Alak was invented by the mathematician A. K. Dewdney, and described
in his 1984 book Planiverse. The rules of Alak are simple at
least as Ive (mis?)understood them and implemented them here:
* Alak is a two-player game played on a one-dimensional board with
eleven slots on it. Each slot can hold at most one piece at a time.
Theres two kinds of pieces, which I represent here as x and o
xs belong to one player (called X thats the computer), os to the
other (called O thats you).
* The initial configuration of the board is:
For sake of reference, the slots are numbered from 1 (on the left) to
11 (on the right), and X always has the first move.
* The players take turns moving. At each turn, each player can move
only one piece, once. (This is unlike checkers, where you move one piece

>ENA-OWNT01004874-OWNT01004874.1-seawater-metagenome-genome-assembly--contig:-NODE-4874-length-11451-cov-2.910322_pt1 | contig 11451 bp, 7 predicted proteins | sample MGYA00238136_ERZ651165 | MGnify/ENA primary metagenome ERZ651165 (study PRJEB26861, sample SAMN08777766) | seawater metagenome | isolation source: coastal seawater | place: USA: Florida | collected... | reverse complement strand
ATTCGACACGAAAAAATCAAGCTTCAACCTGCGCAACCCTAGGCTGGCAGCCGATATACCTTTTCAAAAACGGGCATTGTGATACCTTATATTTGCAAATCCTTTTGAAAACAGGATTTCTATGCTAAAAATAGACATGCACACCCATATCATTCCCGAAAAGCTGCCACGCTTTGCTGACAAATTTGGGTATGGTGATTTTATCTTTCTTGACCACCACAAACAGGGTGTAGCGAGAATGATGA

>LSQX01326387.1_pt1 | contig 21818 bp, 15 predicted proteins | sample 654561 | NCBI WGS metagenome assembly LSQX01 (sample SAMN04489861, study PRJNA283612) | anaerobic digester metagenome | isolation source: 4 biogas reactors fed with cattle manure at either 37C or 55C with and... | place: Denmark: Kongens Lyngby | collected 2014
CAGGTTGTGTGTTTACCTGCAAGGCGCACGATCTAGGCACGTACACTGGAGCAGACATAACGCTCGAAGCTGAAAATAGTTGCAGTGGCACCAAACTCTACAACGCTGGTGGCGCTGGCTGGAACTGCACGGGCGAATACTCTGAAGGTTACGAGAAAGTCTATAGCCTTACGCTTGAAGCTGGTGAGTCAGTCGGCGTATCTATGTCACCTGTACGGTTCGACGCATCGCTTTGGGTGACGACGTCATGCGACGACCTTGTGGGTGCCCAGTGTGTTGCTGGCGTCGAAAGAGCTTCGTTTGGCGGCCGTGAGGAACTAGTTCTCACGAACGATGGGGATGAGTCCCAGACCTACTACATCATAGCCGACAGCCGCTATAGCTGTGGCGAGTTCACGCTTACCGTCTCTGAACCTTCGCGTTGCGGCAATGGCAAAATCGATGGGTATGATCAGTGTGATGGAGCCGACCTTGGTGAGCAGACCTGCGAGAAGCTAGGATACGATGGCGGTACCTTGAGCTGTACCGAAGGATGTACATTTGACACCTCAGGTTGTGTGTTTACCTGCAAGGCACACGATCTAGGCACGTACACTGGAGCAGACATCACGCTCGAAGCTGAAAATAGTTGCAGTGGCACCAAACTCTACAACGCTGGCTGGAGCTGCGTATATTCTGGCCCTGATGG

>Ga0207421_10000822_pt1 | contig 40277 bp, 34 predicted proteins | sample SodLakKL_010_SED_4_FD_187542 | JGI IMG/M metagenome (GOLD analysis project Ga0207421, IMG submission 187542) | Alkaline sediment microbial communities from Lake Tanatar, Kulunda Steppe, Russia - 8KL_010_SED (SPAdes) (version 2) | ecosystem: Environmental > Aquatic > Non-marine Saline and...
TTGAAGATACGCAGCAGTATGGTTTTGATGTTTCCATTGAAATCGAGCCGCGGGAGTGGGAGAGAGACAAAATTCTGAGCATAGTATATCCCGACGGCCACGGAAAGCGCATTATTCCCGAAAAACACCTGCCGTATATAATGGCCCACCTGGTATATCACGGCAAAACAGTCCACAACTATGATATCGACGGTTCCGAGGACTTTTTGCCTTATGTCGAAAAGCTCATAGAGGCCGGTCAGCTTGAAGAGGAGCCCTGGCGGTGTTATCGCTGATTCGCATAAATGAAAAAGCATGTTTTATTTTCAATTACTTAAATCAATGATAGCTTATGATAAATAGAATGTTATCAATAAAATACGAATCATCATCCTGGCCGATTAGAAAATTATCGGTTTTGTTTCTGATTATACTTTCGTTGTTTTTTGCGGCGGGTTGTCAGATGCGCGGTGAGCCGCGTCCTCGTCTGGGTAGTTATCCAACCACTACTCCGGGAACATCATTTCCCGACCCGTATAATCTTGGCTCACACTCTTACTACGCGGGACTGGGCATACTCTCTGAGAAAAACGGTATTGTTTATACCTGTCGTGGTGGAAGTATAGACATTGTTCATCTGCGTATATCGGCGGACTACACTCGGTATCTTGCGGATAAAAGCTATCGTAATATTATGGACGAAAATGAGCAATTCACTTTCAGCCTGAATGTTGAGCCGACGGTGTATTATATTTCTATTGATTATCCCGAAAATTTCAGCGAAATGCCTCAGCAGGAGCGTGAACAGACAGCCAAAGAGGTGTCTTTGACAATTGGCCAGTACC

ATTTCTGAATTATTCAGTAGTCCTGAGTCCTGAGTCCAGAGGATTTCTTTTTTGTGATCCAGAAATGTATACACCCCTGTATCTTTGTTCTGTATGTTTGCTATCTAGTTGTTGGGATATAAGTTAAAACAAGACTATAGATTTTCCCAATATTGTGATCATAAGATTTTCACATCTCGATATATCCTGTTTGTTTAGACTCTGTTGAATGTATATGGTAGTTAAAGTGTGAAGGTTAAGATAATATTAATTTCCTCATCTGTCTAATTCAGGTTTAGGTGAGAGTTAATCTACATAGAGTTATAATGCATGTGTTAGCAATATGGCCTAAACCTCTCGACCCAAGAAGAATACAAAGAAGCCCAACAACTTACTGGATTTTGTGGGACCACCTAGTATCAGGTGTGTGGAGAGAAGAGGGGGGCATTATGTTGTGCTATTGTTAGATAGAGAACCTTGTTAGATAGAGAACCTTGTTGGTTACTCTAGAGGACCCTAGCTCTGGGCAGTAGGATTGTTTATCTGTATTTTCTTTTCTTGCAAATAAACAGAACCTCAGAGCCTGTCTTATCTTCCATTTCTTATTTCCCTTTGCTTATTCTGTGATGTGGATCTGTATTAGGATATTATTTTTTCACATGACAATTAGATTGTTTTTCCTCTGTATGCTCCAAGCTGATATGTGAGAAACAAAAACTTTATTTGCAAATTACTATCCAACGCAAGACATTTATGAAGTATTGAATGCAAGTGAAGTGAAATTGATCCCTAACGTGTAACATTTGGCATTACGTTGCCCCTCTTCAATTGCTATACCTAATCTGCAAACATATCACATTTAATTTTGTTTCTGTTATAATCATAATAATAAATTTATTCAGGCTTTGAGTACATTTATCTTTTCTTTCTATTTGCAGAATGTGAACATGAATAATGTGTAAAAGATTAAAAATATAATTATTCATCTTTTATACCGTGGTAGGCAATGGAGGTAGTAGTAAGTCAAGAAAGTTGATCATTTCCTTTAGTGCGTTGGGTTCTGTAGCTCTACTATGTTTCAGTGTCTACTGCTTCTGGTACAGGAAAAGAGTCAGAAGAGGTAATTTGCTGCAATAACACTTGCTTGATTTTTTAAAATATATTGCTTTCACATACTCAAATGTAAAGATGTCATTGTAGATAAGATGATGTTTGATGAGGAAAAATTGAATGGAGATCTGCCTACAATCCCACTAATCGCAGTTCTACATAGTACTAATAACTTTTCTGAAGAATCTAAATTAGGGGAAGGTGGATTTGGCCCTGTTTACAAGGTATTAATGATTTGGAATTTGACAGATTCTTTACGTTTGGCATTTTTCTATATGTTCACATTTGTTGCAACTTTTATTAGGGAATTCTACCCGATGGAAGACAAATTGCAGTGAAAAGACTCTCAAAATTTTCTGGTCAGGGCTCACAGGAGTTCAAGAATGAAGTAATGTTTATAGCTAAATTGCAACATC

per move but get to keep moving it if you jump an your opponents
piece.) A player cannot pass up on his turn. A player can move any one
of his pieces to the next unoccupied slot to its right or left, which
may involve jumping over occupied slots. A player cannot move a piece
off the side of the board.
* If a move creates a pattern where the opponents pieces are
surrounded, on both sides, by two pieces of the movers color (with no
intervening unoccupied blank slot), then those surrounded pieces are
removed from the board.
* The goal of the game is to remove all of your opponents pieces, at
which point the game ends. Removing all-but-one ends the game as
well, since the opponent cant surround you with one piece, and so will
always lose within a few moves anyway.
A game between X (computer) and a particularly dim O (human):
^ Move 1: X moves from 3 (shown with caret) to 5
(Note that any of Xs pieces could move, but
that the only place they could move to is 5.)
^ Move 2: O moves from 9 to 7.
^ Move 3: X moves from 4 to 6.
^ Move 4: O (stupidly) moves from 10 to 9.
^ Move 5: X moves from 5 to 10, making the board
"xx___xoooxo". The three os that X just
surrounded are removed.
O has only one piece, so has lost.